Montgomery County Council members are squaring off over a bill that would protect low wage service workers in the county, although it likely won't be addressed during the council's current legislative session.
The bill would guarantee job protection for low-wage service workers, such as office cleaners and security guards, when an employer's service contract is terminated. A change in contractors often results in sudden unemployment for many low wage service workers, according to Jaime Contreras of Service Employees International Union 32BJ.
"The contractor came in; they didn't want to talk with us. They brought in their brand new crew, lowered their wages took away their benefits, and the workers already employed there lost their jobs," he says, recounting one instance.
Council members Valerie Ervin, Craig Rice and Nancy Navarro are supporting the Displaced Worker Protection Act, which would require property owners would have to retain employees for 90 days after dismissing a contractor. If a new contractor was hired to replace the old one,the new contractor would be required to hire those employees.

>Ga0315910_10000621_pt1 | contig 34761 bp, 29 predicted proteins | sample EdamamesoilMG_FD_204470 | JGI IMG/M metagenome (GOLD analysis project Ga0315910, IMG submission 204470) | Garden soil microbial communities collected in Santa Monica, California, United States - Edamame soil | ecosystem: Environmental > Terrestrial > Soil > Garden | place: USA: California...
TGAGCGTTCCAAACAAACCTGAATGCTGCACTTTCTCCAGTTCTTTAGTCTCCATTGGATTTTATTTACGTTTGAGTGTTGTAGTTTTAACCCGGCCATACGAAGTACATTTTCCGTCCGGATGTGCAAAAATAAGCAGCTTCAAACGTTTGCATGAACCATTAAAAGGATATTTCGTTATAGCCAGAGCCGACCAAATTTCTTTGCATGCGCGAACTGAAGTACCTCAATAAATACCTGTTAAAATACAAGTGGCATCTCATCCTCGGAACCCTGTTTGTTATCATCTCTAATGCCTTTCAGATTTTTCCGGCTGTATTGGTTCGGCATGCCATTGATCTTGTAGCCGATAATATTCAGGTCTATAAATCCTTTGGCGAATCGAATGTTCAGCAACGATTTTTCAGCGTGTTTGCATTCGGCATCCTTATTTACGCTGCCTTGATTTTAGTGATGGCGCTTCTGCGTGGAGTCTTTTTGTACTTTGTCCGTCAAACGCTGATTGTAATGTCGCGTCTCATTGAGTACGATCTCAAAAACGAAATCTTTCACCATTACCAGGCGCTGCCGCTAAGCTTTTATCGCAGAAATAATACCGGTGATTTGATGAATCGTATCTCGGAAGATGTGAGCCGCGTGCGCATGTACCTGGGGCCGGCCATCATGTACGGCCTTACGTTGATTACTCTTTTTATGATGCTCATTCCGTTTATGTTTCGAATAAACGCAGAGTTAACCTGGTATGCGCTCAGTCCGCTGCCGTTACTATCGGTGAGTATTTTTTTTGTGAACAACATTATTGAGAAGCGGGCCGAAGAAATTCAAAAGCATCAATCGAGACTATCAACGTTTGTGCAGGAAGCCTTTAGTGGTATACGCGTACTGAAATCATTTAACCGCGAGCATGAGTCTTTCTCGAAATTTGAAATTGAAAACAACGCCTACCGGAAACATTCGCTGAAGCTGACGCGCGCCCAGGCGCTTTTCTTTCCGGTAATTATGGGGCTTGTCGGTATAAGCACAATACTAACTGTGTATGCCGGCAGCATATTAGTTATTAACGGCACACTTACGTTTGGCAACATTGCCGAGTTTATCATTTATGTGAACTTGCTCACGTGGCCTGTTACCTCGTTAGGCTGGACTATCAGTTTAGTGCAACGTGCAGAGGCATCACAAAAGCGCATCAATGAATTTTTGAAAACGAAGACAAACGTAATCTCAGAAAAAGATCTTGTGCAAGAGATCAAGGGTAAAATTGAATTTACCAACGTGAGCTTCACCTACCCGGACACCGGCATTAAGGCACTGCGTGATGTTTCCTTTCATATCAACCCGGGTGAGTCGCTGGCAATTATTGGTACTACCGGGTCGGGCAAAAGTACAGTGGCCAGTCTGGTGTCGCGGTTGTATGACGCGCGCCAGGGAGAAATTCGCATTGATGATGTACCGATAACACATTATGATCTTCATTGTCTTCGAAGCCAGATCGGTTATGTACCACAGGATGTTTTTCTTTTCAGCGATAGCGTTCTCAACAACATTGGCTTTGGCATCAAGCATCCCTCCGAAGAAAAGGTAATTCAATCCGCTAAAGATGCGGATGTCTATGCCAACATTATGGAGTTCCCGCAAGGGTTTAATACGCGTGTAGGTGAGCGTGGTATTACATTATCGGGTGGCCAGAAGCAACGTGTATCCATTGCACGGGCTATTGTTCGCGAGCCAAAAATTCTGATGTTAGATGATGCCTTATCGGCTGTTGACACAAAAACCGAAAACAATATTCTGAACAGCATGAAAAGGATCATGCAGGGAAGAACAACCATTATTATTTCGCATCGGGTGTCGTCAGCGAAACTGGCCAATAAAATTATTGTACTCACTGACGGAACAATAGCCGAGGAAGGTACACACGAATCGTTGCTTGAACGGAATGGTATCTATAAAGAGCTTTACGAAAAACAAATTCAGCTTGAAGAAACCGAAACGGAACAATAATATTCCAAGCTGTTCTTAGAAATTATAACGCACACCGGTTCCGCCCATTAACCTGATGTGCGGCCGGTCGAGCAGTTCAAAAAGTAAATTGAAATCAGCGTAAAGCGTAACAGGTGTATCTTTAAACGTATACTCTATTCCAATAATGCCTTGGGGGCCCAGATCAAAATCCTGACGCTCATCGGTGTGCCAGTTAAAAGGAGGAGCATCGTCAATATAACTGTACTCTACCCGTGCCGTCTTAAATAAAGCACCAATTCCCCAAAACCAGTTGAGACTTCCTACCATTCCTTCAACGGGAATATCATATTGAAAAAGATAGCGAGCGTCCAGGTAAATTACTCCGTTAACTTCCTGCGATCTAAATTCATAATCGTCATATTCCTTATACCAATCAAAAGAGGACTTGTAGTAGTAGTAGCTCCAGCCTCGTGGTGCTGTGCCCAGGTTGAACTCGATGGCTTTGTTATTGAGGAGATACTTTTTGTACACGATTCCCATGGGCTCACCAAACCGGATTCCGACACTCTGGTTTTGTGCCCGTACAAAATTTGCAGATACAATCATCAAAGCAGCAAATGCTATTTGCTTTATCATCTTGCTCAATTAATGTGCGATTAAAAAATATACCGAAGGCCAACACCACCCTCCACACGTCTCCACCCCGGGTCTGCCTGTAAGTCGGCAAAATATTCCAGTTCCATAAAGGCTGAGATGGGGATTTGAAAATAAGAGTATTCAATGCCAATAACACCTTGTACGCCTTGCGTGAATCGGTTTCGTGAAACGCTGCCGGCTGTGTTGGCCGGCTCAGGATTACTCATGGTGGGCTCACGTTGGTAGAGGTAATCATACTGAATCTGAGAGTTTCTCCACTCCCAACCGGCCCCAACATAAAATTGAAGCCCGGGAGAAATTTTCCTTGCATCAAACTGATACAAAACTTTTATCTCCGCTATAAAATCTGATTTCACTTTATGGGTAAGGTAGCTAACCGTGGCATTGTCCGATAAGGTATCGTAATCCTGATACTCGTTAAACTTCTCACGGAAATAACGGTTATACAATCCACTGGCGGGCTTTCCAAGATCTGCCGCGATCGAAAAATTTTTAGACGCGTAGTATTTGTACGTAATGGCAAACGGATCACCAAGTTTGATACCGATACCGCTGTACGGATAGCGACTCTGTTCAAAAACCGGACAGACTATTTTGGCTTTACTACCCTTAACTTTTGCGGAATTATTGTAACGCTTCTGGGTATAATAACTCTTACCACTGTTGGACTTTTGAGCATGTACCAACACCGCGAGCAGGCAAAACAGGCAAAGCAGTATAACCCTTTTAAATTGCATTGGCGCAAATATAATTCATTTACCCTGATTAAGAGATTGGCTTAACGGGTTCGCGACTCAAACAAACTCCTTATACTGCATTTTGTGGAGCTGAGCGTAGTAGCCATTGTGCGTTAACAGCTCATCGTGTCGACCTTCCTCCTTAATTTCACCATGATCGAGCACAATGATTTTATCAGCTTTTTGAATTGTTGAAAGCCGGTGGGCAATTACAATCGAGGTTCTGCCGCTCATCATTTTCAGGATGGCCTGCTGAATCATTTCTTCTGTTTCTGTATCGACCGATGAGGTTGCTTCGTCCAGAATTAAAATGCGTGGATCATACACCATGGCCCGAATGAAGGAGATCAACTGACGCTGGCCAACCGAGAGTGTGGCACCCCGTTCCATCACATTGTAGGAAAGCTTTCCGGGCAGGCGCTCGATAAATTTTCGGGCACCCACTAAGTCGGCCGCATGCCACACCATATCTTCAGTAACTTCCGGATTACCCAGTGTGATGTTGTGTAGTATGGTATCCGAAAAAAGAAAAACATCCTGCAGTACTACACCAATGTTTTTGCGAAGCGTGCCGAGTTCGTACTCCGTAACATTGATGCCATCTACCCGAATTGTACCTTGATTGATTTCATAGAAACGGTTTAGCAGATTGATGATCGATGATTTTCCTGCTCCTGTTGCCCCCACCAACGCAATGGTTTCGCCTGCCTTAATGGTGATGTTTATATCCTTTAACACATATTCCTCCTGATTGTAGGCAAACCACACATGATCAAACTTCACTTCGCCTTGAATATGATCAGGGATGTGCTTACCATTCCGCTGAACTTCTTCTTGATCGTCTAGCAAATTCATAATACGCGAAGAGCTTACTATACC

On Monday, the group joined members of the SEIU to urge passage of the bill. The measure was pulled off Tuesday's council agenda, however, by Council Chair Roger Berliner, who said it's wrong to offer protection to a small subset of low-income workers and not to others.
Ervin, however, cited a different reason for Berliner's move. "He did it because of pressure he received from the county Chamber of Commerce," she said.
Berliner says he's simply not convinced the bill address a serious problem in the county. The bill will remains in committee as the council begins its five-week summer recess.
The new rules create a long-awaited regulatory framework for what has become a popular and industry made up of over 150 food trucks.
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